As the first “Sex and the City” film closed, two vibrant images came into focus. One was familiar — Carrie, Charlotte, Miranda and Samantha were together again, each back from her own adventure and ready to share and reconnect. The other was not so common — as Samantha turned 50, she and her friends celebrated, with Carrie proclaiming her “50 and fabulous.”

In conversations with the press after the screenings, it was that birthday celebration that was called “shocking,” recalls pic helmer/writer Michael Patrick King — not the frank sex scenes and bawdy sexual chatter, which were the stuff of controversy when the television series aired on HBO.

“Maybe the thing that was surprising wasn’t that we were showing Samantha turn 50 but that we were celebrating it with sparkly candles and pink cake,” says King. “It was a celebration of being 50 that they hadn’t seen, but I think this was about a shift in the culture of what it means for a woman to be over 30, and that has happened even since the first film was released.”

It’s easy to see King’s point. In the two years since the first film hit theaters, many actresses over 40 have hit high points in their careers — and not in supporting roles. Sandra Bullock had two enormous hits with “The Proposal” and “The Blind Side.” Meryl Streep appeared as a romantic lead in “It’s Complicated” and “Julie and Julia.” Julia Roberts is back with “Eat, Pray, Love” this summer. And Samantha’s celebration is even a break from the pilot episode of “Sex and the City” in which Miranda celebrates a thirtysomething birthday with an expression that says she isn’t exactly thrilled to be turning another year older.

Though there’s often a flurry of excitement when actresses over 29 appear in a hit film or television series, Toby Emmerich, COO of New Line, doesn’t believe it’s a new phenomenon.

“I think when you look back over time, you see that many actresses have had important successes in their careers after 40,” says Emmerich. “I think audiences are coming out to see these characters that they know from the series and because a good story is being told.”

In television, shows like “The Golden Girls, “Designing Women,” and “Murphy Brown,” where King got some of his early writing experience, female characters over 30 with real life experiences drew strong ratings.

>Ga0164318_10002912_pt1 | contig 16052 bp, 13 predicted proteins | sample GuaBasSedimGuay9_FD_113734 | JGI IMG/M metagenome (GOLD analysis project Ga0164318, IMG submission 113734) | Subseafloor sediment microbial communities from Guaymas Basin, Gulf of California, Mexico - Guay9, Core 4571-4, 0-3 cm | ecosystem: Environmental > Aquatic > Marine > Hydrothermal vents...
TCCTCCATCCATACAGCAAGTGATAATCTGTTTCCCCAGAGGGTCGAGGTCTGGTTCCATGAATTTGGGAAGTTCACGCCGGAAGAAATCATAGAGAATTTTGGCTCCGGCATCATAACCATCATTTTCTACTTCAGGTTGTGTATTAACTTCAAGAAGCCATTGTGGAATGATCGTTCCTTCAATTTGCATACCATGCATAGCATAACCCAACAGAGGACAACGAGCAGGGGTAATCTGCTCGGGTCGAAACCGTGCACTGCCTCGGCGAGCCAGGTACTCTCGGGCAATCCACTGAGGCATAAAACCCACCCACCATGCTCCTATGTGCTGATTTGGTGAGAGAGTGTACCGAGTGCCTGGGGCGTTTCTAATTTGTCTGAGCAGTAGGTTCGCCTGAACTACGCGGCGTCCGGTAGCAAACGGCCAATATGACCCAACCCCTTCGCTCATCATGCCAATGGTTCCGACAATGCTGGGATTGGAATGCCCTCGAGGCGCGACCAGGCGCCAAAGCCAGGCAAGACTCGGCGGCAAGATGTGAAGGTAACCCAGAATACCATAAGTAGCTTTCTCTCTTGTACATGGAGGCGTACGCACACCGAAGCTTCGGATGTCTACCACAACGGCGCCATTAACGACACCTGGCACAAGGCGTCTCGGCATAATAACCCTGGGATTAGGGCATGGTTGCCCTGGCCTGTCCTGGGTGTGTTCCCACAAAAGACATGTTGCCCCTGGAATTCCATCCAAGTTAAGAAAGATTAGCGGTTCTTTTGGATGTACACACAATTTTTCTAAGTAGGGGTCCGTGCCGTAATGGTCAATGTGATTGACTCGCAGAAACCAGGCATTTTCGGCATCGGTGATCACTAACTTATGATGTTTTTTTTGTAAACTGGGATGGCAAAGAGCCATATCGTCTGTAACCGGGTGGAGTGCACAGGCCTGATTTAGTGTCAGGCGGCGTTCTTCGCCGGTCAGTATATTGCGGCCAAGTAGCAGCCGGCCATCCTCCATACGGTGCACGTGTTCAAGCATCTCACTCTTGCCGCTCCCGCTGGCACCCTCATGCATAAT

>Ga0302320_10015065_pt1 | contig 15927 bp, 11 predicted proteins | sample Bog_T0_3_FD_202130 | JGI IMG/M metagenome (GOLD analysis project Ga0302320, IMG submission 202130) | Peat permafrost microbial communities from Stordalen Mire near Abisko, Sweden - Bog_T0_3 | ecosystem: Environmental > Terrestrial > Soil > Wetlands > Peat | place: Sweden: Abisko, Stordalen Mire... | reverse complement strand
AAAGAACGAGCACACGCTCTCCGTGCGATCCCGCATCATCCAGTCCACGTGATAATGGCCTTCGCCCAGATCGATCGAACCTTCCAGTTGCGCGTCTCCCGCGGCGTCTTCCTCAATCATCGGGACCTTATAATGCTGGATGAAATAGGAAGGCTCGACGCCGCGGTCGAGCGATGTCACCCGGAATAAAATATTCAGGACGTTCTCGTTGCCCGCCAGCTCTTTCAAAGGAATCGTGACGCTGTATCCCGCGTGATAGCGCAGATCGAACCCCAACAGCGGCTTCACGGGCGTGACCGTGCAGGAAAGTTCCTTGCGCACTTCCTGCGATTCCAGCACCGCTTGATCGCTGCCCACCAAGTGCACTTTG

“When I was pitching ‘Murphy Brown,’ they asked me if she could be 30 instead of 40,” says Diane English, series creator. “I told them ‘no,’ because someone who was 30 wouldn’t have the same experiences or be as interesting, and it was also important that she had a past and was an alcoholic because she needed to have struggles that made her human.”

Susan Harris, creator of “The Golden Girls” and “Soap,” had a similar discussion with network execs when her Jessica Tate character on “Soap” had an affair.

“There were a lot of questions about whether or not she’d still be likable even though her husband, the Chester Tate character, had all kinds of affairs and nobody ever worried about whether that would make him less sympathetic to audiences,” says Harris. “The same rules somehow didn’t apply to a woman character, but later we were able to explore the sex lives of older women on ‘The Golden Girls,’ so things keep evolving.”

“Designing Women” creator Linda Bloodworth-Thomason believes audiences are passionate about projects that feature vivid female characters.

“People want to see us tell wonderful stories with three-dimensional female characters, and that was a big part of why ‘Designing Women’ had an audience,” says Thomason. “You would think there would be more shows like ours considering the audience always shows up for them.”

By the time “Sex and the City” hit HBO, TV execs — or maybe just HBO execs — had evolved.

“These characters were never put in a box, which you hear a lot about whenever you’re developing projects about women,” says King. “We weren’t asked if they were likable or redeemable or threatening. We held everybody to human values and let everyone make mistakes and be heroic.”

Sarah Jessica Parker believes it’s not so much the ages of Carrie and her friends as it is the one thing that trumps everything else — story.

“I think when the first movie had some success there was a lot of talk about women of a certain age in movies and that wasn’t really the story,” says Parker. “The story is that Michael wrote a script about a time in people’s lives that really connected. It had very little to do with age. It was the experience and the journey that took them to this particular moment.”

In “Sex and the City 2,” Samantha finds herself at a moment in which she faces menopause and what that will mean for her famous sexuality.

“It’s coming from a very funny place and laced with sarcasm and bitterness and a real sense of candor about it,” says Parker. “It’s something that Kim is very comfortable talking about herself, and I think this was very helpful to Michael, because she was so willing to play this part of this moment in Samantha’s life.”

And embracing the now — regardless of age — is just what King has always had in mind for these four women.

“They’re not freeze-dried in the package they were in when they were born on TV at the age of 33,” says King. “The ballsy move is to evolve them so now you get to see what it’s like for Samantha to go through menopause Samantha’s way or what it’s like for Carrie to be a wife her way. It’s about the journey more than the age.”